Why Africa? Mobile is far more important to the poor than the rich. It’s a lifeline to work, money transfer, running a small business, communications with family, medical advice, vetinary advice, market prices and increasingly knowledge and education.
Sustainable success
There is a strong relationship between internet access and economic growth. In a donor-dependent continent where agents of virtue, often compound, rather than solve problems, the ubiquitous use of mobile is one of Africa’s great sustainable successes. It’s cheap, compelling and continues to grow as it’s so damn useful. Small businesses can thrive, money managed and progress made in people’s lives.
Mobiles & literacy
Last year in Namibia I participated in a discussion about mobiles and literacy. Cornelia Koku Muganda, from Tanzania, explained why mobiles were pushing a ride in basic literacy. Every child in Africa WANTS to read and write, as they want to TXT and read TXTS. We now know that this constant writing leads to better literacy, a fuller phonetic understanding of the language and more social skills. There’s even phonics apps to txt in local languages. School is not cool but mobiles are as cool as it comes.
Mobiles & education
I’ve always been rather sceptical about m-learning in the developed world but in the developing world necessity is the mother of mobile learning, with Dr Maths through Mxit, Wikipedia Zero, even SMS requests for SMS delivery of Wikipedia in Kenya. There’s a vibrant, home grown m-learning industry emerging.
Political transparency
Africa has its share of problems, with cronyism and corruption but remember that eth Arab Spring happened largely in Africa and young people across the continent are finding their voices leading to gains in transparency and political action.
Leapfrogged landlines
They have leapfrogged the landline infrastructure and with 635m mobile subscriptions rising to 930 million by 2019. $10 simple phones, often with FM radio and torches are still dominant but $50 smartphones have hit the market. Samsung are the market leader but cheaper Chinese phones are gaining ground. (Note that Apple has only 3% share of the smartphone market.) This will make a huge difference as internet access in Africa is largely through mobiles. 70% of internet use is via mobile. According to a World Bank study, An astonishing 1 in 5 would forgo basic necessities, such as food, for extra airtime, it’s that valuable a commodity.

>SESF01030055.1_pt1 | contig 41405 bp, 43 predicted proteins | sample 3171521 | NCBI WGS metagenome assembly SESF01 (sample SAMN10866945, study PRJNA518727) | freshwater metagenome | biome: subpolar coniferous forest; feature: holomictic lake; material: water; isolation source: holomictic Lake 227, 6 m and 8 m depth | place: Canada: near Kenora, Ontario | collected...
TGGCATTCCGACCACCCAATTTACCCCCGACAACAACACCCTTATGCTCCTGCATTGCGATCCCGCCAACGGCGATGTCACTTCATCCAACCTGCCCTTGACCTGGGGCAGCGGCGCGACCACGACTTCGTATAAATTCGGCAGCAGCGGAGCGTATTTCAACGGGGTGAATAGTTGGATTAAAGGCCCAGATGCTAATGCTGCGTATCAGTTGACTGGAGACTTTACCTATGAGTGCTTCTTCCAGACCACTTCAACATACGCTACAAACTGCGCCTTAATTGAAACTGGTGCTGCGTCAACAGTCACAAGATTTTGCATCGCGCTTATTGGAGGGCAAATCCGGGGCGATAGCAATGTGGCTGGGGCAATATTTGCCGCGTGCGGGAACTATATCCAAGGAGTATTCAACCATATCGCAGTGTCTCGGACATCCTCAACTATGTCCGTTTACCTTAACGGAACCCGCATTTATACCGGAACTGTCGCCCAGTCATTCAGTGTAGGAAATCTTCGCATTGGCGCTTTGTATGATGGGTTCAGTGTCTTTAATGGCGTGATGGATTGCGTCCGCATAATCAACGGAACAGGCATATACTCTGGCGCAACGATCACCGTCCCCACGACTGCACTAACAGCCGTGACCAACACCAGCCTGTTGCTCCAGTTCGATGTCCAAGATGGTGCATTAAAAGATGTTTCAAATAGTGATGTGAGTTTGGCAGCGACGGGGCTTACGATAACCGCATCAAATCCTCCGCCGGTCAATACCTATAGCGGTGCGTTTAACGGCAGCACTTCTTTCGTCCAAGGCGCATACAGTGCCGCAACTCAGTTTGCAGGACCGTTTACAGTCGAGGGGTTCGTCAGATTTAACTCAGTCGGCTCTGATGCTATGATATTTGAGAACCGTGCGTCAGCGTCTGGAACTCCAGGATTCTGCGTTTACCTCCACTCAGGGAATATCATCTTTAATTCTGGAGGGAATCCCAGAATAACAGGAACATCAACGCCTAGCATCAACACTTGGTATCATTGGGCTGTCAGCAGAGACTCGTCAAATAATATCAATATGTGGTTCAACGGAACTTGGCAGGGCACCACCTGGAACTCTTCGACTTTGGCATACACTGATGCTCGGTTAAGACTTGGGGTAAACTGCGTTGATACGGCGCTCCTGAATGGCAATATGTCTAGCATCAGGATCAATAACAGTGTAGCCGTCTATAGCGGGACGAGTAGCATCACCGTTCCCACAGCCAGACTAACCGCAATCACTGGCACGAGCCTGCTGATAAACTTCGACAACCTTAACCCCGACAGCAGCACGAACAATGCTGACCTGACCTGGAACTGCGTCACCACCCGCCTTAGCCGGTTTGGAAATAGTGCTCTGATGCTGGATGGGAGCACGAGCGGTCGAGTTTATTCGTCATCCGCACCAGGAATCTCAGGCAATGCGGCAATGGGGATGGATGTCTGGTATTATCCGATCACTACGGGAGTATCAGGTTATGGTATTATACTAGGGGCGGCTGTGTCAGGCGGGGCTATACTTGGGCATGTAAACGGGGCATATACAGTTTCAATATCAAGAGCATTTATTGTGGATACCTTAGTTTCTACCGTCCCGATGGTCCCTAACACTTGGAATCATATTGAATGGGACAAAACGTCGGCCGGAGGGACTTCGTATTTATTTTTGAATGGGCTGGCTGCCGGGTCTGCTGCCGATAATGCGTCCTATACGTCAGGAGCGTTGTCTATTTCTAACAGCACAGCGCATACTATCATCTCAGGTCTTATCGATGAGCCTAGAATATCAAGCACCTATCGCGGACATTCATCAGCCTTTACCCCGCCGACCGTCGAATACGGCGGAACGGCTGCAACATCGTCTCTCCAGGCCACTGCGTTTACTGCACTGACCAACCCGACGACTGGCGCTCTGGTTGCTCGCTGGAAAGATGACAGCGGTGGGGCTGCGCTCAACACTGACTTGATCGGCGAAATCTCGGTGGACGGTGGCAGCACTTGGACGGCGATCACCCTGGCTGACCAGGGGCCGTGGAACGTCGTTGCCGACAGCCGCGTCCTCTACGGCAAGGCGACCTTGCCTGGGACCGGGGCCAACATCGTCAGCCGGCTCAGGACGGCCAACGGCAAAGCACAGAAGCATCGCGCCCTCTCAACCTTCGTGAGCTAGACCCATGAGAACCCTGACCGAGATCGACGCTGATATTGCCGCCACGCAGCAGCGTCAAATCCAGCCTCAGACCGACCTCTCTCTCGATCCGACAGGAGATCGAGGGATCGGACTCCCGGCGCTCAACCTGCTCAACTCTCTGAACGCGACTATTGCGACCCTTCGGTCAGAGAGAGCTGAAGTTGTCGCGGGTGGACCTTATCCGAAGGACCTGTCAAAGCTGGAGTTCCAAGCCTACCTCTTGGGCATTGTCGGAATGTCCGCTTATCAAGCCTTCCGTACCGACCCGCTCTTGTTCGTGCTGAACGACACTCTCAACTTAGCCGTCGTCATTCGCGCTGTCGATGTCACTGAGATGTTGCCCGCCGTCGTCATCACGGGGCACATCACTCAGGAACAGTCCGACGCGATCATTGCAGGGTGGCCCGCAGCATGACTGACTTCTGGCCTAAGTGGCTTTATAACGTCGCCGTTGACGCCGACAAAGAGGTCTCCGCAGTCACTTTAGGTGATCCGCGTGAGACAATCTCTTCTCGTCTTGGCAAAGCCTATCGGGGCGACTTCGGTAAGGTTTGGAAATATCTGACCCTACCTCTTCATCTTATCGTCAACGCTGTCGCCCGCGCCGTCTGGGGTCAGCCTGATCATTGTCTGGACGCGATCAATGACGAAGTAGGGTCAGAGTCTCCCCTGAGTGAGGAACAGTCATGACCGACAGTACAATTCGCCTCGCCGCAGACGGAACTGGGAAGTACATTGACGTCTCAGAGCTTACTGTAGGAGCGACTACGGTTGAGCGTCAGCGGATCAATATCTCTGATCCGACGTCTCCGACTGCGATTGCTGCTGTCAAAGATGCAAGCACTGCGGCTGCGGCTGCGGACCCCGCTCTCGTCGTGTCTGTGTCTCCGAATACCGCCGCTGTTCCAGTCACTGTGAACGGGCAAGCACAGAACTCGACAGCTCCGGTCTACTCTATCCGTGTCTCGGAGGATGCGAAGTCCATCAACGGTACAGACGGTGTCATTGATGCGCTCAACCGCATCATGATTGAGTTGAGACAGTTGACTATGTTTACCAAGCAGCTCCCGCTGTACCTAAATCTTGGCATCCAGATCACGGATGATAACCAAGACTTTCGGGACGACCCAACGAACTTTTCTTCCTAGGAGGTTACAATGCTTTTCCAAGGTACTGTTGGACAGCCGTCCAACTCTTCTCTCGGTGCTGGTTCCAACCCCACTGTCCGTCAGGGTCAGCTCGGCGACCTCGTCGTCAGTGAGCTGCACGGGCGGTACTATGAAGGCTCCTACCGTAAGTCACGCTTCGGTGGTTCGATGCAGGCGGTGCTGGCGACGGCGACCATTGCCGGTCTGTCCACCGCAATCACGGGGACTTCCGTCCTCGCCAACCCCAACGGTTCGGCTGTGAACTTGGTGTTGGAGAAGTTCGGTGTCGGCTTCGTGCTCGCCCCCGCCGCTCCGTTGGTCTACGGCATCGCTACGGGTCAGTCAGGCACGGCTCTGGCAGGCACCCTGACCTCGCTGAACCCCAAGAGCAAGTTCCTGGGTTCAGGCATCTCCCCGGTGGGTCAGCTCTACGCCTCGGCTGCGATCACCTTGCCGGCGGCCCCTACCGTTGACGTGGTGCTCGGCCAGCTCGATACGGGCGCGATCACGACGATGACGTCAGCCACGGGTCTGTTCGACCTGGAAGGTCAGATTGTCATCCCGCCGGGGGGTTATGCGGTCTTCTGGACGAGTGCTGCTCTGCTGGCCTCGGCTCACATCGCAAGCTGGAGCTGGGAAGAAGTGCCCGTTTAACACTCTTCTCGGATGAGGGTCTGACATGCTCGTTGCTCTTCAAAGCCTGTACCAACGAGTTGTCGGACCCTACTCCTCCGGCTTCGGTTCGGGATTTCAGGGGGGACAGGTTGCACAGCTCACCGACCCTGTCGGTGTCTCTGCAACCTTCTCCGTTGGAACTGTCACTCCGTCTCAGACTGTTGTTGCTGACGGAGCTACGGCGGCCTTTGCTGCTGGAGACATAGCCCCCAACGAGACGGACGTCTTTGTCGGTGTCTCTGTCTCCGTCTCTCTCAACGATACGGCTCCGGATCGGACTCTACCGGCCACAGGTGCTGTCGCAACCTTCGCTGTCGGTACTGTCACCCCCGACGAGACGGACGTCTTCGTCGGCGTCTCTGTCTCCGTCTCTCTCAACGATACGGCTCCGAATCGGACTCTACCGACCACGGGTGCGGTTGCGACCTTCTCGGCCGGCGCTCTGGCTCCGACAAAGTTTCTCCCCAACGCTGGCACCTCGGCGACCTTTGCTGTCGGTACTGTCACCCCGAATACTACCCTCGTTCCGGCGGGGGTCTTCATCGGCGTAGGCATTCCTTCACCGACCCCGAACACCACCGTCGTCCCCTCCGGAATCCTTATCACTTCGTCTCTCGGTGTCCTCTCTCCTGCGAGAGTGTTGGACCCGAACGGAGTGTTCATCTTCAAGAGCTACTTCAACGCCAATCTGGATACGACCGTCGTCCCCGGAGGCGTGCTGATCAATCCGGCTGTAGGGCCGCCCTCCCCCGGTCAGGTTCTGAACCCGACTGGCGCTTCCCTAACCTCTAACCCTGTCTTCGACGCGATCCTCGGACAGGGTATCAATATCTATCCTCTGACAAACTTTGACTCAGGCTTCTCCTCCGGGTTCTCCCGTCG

This is a good news story from Africa, something simple and sustainable that has emerged across the whole continent. This is something that Africans use with other Africans to improve their lives. For Africa, the future is mobile. It’s powerful, personal and portable; perfect in a continent of huge distances with huge problems and huge demand. Scalable internet access offers a cheap infrastructure with access to free content. (This is a sort of summary of a contribution made to BBC Radio Scotland this morning). 

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Tuesday, June 03, 2014

From Rift Valley to Oculus Rift (7 lessons learnt at eLearning Africa)

A mind blowing week in central Africa at the eLearning Africa Conference in Uganda, where I was flipped so many times, both mentally and physically. My mind was repeatedly flipped when I saw the wrong solutions being forced into the wrong contexts. Conversely, I saw unexpected solutions in the right context. Physically, I was flipped into the Nile on a White Water raft trip – more of that later.
Technology, learning and Africa
My opening gambit in a talk to Ministers from across Africa was to show that we were not far from the Rift Valley, where the first technology was invented by man – the stone axe (see full article on its importance as a learning technology). This handheld device was to last for the next 1.5 million years and is a window into the mind of early man. It showed, intent, planning, ability to find resources, hand-eye co-ordination and a culture of teaching and learning. We were close to the source of the Nile, and it was in Egypt that the first writing was invented (see full article), the big-bang in learning technology, far more important then the printing press. Papyrus technology was also invented in Africa (see full article). So what does Africa need now?
1. Innovation is not innovation unless it is sustainable
In asking what Africa needs now from technology and learning I believe we must stick to a simple mantra – that innovation is not innovation unless it is sustainable. Sugatra Mitra’s Holes in the walls are now just that – holes in walls, with no computers, no lasting impact, a waste oftime and money. Tablets may prove to be less than useful, especialy Negroponte's Ethiopian experiment. Before any initiative is funded or started, do a cost-effectiveness and sustainability analysis.